I am always put off by websites that don’t show prices, I tend to avoid asking for a price in case it is embarrassingly high and results in an inbox full of spam or annoying phone calls chasing me for business. Rest assured I will not spam you. 

Obviously it is hard to give an estimate of what it will cost to restore a microscope without seeing it, fine focus mechanisms in particular can vary a lot. However, in most cases I will be able to give you a fairly good idea of the work involved and cost if you send me some good, in-focus pictures with an honest description of the microscope and any problems it might have. Don’t worry if you can’t send pictures, just email a description of your microscope or phone for a chat.  I particularly enjoy working on microscopes which are in very bad condition and decisions are often easier where there is serious damage.

A small microscope such as a Leitz Stativ IV or a Continental style microscope will cost around £150 to completely restore. A Society of Arts Microscope in very poor condition or one of the more simple binocular microscopes will cost around £250 to strip and relacquer. A very complex microscope with many small parts may be more. I include the cost of any small replacement screws if a microscope is being re-lacquered. Racks and pinions can take time and are unlikely to be included, although it depends very much on what else is being done.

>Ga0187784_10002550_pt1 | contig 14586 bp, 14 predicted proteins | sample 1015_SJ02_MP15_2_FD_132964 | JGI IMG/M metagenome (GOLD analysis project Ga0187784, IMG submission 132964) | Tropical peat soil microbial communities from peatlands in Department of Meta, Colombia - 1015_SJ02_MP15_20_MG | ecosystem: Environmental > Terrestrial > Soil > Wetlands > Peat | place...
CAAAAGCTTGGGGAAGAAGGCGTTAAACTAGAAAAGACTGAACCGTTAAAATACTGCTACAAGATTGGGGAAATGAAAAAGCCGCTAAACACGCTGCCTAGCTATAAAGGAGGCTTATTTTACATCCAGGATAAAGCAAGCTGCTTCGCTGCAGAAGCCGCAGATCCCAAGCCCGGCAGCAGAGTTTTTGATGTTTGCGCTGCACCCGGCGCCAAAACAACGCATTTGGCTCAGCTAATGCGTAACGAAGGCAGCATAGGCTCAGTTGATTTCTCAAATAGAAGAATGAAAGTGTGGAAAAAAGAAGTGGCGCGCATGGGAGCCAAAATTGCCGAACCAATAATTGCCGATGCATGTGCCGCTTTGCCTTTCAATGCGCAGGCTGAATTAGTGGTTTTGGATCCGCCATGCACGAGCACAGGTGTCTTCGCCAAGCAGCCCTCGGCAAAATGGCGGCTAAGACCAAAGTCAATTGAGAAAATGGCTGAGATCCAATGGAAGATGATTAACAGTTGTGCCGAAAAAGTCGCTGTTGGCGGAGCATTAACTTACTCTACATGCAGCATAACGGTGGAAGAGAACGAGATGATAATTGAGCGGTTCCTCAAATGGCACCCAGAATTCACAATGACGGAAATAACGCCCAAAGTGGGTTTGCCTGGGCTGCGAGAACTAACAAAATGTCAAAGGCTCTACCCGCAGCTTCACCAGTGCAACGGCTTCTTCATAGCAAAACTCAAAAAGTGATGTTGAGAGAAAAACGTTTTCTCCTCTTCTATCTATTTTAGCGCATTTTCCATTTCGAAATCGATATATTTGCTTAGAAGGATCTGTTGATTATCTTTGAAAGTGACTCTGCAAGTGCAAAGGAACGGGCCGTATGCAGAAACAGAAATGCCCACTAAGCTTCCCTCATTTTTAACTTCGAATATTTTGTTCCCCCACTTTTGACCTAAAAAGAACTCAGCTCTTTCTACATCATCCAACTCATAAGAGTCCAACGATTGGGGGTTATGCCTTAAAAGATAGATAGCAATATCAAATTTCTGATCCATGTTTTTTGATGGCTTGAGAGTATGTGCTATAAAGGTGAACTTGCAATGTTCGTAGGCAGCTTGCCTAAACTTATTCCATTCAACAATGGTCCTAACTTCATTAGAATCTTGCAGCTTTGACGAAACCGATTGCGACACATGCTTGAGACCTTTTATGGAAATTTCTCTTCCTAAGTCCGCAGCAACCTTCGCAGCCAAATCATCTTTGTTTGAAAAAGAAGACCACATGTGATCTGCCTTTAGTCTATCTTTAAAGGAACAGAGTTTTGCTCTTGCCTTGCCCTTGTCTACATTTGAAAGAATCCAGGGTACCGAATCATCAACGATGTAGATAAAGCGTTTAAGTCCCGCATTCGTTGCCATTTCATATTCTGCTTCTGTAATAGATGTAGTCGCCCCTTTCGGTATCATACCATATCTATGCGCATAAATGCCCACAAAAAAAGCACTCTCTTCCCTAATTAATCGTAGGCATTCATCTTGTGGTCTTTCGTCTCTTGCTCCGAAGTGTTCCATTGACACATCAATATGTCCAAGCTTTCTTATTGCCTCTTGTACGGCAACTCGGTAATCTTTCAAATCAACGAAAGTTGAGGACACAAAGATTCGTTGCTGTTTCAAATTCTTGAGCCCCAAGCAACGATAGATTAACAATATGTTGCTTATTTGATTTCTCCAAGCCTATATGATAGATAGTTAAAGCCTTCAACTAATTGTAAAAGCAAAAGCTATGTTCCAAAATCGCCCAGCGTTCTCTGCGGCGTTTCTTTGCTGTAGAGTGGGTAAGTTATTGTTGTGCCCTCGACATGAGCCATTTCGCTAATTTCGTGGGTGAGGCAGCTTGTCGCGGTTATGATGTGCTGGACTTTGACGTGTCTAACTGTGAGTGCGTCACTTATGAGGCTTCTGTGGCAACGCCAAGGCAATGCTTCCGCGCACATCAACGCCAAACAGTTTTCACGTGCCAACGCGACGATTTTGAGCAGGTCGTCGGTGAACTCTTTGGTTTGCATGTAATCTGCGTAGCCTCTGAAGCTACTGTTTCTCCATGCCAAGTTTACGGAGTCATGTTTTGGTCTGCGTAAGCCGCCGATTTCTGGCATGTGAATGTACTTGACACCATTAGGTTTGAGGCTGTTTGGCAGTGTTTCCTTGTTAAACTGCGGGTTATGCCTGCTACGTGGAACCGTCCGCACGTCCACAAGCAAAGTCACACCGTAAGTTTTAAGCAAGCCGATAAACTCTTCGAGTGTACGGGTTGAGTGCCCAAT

Missing screws and other pieces:
My minimum price is £50 – this would be to make a simple repair on a simple microscope. Larger pieces are easier to make on the whole although they use more metal. A rack and pinion will usually be £100 – £150 depending on size and complexity. I cannot make helical racks and pinions, only straight ones.

It is unlikely that I will come across any major, unforeseen problems whilst restoring your microscope, but if I do, I will discuss them with you before starting the work so there will be no unexpected extra charges.